Sea Turtle Season runs May 1 – October 31 in South Walton. Extra care is needed to help protect and preserve our ancient flippered friends during the season. Sea turtles have been nesting on our shores for millions of years.
South Walton Turtle Watch is a group of volunteers whose purpose is to locate endangered and threatened sea turtle nests and to protect them along the beaches of NW Florida during the crucial nesting and hatching season. By law, Only certified members are allowed to interact with endangered sea turtles.
The first sea turtle nest in Walton County is usually found around the third week in May. The nests are found by walking the beach early in the morning and looking for tracks left by the female when she comes ashore to nest. The tracks look like large tractor tracks that begin and end at the water line.
Nests are also monitored after eggs have been laid. Once a nest’s eggs hatch it is excavated 72 hours later, and any hatchlings left in the nest are released to the open sea. Empty egg shells are counted, and all conditions of the nest cavity are reported to the Florida Department of Environmental Protection (DEP).
The heart and soul of the South Walton Turtle Watch are the tireless, dedicated volunteers who walk the beach at dawn looking for tracks of sea turtles that came from the sea during the night to nest. Nests and false crawls are documented. Turtle Watch volunteers also monitor hatching nests, documenting the success rate.
Volunteers now include night walkers, monitoring potential lighting problems that cause lighting disorientation to hatchlings. Disorientation results in many hatchling deaths each year.
South Walton Turtle Watch needs your help. If you would like to walk the beach, or if you see a sea turtle, or sea turtle tracks, please call Sharon Maxwell at 897-5228, or call the Florida Marine Patrol, at 1-800-342-5367.
Here’s your chance to help protect South Walton Sea turtles – join Friends of South Walton Sea Turtles!
Sea turtles, which are among the oldest creatures on earth, have remained essentially unchanged for 110 million years; however, they face an uncertain future. Illegal harvesting, habitat encroachment, and pollution (physical and light) are only some of the things sea turtles must face as each species struggles to stay alive.
FWC helps to protect and conserve marine turtles and their habitat through:
Division of Habitat and Species Conservation – Imperiled Species Management Section (ISM)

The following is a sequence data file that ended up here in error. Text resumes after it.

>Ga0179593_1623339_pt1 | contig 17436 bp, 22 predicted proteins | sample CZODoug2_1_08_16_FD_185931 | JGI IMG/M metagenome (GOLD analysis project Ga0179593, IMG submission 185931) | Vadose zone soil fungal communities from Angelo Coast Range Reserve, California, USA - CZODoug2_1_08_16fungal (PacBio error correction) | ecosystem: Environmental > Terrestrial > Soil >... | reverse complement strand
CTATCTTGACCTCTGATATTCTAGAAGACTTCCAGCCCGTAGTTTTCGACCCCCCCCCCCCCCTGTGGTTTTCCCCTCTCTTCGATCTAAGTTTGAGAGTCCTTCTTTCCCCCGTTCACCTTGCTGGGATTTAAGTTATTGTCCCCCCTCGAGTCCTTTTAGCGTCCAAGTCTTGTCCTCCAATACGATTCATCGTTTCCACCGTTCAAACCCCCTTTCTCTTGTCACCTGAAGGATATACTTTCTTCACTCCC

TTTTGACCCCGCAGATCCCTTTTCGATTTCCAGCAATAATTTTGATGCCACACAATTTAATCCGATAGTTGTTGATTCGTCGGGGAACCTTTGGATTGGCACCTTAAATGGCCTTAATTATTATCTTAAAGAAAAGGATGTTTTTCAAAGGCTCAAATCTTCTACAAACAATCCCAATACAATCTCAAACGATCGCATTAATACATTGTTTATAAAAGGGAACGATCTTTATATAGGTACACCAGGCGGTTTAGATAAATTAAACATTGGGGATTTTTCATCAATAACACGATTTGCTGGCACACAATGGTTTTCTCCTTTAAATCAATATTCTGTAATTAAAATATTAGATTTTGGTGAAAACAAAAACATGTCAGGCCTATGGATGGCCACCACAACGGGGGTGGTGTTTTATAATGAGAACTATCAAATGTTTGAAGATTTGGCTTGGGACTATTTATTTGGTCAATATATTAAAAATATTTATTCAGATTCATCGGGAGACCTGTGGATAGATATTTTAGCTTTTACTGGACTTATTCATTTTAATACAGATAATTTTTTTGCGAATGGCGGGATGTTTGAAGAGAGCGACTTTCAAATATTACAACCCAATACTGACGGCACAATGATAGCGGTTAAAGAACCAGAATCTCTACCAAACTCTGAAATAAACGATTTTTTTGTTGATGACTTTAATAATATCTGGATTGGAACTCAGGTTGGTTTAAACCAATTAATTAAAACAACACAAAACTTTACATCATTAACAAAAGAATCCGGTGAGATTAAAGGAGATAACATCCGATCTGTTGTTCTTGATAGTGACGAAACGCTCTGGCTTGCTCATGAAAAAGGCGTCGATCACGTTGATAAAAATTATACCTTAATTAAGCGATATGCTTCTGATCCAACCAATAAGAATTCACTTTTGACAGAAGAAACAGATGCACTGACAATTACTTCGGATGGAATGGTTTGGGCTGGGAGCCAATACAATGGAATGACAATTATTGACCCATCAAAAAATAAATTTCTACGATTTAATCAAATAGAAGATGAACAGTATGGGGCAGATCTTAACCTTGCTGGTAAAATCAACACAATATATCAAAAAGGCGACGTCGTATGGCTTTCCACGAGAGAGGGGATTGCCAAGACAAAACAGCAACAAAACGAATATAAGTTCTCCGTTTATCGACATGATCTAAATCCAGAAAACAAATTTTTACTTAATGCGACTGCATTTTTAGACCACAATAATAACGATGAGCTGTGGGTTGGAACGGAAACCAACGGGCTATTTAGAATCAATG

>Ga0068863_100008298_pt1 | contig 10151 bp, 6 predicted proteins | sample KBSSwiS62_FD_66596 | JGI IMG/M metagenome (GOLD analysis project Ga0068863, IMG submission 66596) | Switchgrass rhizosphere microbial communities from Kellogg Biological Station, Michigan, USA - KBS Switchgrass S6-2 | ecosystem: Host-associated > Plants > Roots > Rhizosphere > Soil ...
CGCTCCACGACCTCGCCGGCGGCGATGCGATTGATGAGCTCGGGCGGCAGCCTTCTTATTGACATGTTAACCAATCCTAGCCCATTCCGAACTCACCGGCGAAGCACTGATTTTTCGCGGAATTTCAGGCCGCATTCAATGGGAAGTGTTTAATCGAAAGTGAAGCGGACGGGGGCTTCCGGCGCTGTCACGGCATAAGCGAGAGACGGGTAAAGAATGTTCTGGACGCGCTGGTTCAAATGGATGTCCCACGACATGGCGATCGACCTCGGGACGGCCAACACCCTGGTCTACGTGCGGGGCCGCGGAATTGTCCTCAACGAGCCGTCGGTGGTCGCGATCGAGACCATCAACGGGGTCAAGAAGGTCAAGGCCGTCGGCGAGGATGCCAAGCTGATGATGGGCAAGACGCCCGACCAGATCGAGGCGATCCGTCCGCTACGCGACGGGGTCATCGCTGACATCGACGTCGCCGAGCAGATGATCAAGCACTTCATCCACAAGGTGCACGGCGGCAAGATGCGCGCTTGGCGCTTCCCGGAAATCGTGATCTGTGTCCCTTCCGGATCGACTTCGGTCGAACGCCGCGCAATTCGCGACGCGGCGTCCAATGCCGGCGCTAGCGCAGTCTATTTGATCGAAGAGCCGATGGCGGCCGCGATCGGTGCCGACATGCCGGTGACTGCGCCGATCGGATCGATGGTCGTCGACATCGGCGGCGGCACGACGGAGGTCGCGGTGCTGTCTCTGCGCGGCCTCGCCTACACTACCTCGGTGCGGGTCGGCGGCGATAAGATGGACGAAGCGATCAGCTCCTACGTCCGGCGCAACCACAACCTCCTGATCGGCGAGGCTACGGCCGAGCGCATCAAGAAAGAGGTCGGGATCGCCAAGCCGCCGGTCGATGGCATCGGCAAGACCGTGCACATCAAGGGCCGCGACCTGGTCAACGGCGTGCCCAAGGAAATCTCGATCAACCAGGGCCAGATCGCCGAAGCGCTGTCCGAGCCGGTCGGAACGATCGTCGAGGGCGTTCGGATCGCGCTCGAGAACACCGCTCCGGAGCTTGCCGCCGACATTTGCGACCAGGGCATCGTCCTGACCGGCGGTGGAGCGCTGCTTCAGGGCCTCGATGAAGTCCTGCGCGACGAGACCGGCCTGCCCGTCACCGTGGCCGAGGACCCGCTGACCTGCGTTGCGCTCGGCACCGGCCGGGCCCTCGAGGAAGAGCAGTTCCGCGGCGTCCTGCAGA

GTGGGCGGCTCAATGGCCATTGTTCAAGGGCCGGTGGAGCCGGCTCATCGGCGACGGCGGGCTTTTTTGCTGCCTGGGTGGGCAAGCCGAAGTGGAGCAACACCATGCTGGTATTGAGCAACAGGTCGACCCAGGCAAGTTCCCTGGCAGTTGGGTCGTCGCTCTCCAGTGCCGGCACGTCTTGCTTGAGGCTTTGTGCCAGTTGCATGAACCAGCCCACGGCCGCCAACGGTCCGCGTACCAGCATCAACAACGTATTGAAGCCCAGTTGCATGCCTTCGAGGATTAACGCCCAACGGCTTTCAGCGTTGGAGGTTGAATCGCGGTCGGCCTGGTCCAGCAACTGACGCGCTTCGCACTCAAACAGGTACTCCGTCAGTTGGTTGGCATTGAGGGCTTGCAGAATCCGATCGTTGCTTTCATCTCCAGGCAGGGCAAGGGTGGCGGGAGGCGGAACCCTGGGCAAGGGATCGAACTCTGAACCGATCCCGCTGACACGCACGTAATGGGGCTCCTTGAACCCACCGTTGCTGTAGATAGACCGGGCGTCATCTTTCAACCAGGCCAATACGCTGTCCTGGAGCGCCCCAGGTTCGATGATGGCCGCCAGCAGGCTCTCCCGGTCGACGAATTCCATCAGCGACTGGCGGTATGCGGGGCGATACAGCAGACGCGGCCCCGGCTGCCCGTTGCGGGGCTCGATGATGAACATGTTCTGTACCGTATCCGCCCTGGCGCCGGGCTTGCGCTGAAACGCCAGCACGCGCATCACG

Fish and Wildlife Research Institute (FWRI)
Division of Law Enforcement (LE)
The management program (ISM) is primarily responsible for the management efforts of marine turtle recovery. Staff participate in decisions regarding coastal construction activities, land acquisition and management of nesting beaches and foraging habitats. Staff review and comment on permits for coastal construction activity, environmental resource permits, beach renourishment projects, beach lighting ordinances, and beach cleaning practices. Field evaluations of proposed and permitted activities are conducted to recommend and evaluate the success of marine turtle protection measures.
Coordination of research and management activities is accomplished through various means, including the administration of a marine turtle permit system. Through a cooperative agreement with the U.S. Fish and Wildlife Service, the FWC reviews, issues, and administers permits for both research and management activities conducted with marine turtles within the state. Staff also monitors marine turtles held in captive/holding facilities.
Sea turtles are either endangered or threatened (the loggerhead is the only species that has a population high enough to be only threatened in Florida). They are protected under the Federal Endangered Species Act of 1973 and Florida’s Marine Turtle Protection Act (379.2431, Florida Statutes).
Florida Statutes (F.A.C. Rule 68E-1) restrict the take, possession, disturbance, mutilation, destruction, selling, transference, molestation, and harassment of marine turtles, nests or eggs. Protection is also afforded to marine turtle habitat. A specific authorization from Commission staff is required to conduct scientific, conservation, or educational activities that directly involve marine turtles in or collected from Florida, their nests, hatchlings or parts thereof, regardless of applicant’s possession of any federal permit.
The Florida Department of Environmental Protection and the Florida Fish and Wildlife Conservation Commission (FWC) dually review permits for coastal construction under Chapter 62B, Florida Administrative Code (F.A.C.). that affects Marine Turtles.
The state of Florida developed a model lighting ordinance (62B-55, F.A.C.) to guide local governments in creating lighting ordinances. The many counties and municipalities in Florida that have passed ordinances prohibiting light from reaching the beach can be found on the Municipal Code Corporationweb site.
The Fish and Wildlife Conservation Commission (FWC) issues permits for activities involving marine turtles in Florida under authority granted to the state through a Cooperative Agreement with the U.S. Fish and Wildlife Service (USFWS) under Section 6 of the U.S. Endangered Species Act (ESA). All activities relating to marine turtles must be authorized under subsection379.2431(1), Florida Statutes.
Guidelines provide instruction to Florida marine turtle permit holders on acceptable research and conservation techniques.
A great way to help Sea Turtles and other Imperiled Species survive is to participate with beach and park or roadside cleanups in your area, volunteer your time to educate others and contribute to organizations who administer management, educational and research programs. The following list provides you with information about some ways you can participate or show your support.